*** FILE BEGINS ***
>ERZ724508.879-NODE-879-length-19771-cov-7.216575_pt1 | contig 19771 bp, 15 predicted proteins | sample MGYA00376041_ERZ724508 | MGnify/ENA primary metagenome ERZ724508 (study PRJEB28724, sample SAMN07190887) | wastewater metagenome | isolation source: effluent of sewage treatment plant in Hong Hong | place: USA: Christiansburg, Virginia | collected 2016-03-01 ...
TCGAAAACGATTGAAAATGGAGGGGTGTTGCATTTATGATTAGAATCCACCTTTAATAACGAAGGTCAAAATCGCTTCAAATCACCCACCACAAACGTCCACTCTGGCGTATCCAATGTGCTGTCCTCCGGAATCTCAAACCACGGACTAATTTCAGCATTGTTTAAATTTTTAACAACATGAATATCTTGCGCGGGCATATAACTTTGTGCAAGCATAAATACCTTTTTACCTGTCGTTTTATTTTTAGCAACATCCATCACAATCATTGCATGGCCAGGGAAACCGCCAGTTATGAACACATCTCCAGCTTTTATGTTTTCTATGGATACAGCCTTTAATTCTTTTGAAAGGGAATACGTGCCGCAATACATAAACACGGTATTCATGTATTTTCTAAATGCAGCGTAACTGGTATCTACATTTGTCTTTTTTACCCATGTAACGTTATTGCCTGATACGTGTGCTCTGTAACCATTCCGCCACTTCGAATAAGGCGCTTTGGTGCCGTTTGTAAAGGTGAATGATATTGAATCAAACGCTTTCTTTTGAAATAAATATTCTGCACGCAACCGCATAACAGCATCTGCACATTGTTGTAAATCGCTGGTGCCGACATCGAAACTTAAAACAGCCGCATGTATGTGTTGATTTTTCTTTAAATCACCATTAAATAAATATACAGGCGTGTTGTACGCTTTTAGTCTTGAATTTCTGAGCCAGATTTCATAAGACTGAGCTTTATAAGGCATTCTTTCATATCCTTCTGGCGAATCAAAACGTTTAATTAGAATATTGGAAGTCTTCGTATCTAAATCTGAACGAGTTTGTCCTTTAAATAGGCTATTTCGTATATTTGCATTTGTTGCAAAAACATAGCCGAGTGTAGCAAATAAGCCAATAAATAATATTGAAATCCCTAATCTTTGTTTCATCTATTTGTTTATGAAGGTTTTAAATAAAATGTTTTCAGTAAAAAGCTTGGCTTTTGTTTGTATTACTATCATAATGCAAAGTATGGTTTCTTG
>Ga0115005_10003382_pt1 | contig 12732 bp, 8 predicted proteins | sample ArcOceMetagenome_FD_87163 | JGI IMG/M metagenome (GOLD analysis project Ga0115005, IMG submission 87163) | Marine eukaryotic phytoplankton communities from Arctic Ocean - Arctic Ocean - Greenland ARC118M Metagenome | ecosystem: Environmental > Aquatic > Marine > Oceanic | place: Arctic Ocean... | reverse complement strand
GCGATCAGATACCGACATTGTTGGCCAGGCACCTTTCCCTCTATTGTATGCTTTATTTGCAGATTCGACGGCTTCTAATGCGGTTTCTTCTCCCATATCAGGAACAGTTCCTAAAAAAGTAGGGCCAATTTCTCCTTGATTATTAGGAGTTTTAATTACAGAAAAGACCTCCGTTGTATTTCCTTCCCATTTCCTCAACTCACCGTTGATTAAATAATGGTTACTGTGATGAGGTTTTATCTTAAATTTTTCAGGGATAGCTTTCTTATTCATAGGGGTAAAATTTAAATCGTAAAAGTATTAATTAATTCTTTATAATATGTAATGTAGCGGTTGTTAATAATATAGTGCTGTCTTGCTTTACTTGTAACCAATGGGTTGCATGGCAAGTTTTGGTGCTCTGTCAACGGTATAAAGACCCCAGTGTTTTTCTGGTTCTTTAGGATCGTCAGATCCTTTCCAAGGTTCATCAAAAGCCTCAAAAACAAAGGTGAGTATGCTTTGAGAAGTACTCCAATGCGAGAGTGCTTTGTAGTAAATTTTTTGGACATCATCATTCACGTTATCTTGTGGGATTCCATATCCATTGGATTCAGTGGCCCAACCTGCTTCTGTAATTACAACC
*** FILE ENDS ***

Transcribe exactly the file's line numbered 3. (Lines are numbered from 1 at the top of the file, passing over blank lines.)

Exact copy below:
>Ga0115005_10003382_pt1 | contig 12732 bp, 8 predicted proteins | sample ArcOceMetagenome_FD_87163 | JGI IMG/M metagenome (GOLD analysis project Ga0115005, IMG submission 87163) | Marine eukaryotic phytoplankton communities from Arctic Ocean - Arctic Ocean - Greenland ARC118M Metagenome | ecosystem: Environmental > Aquatic > Marine > Oceanic | place: Arctic Ocean... | reverse complement strand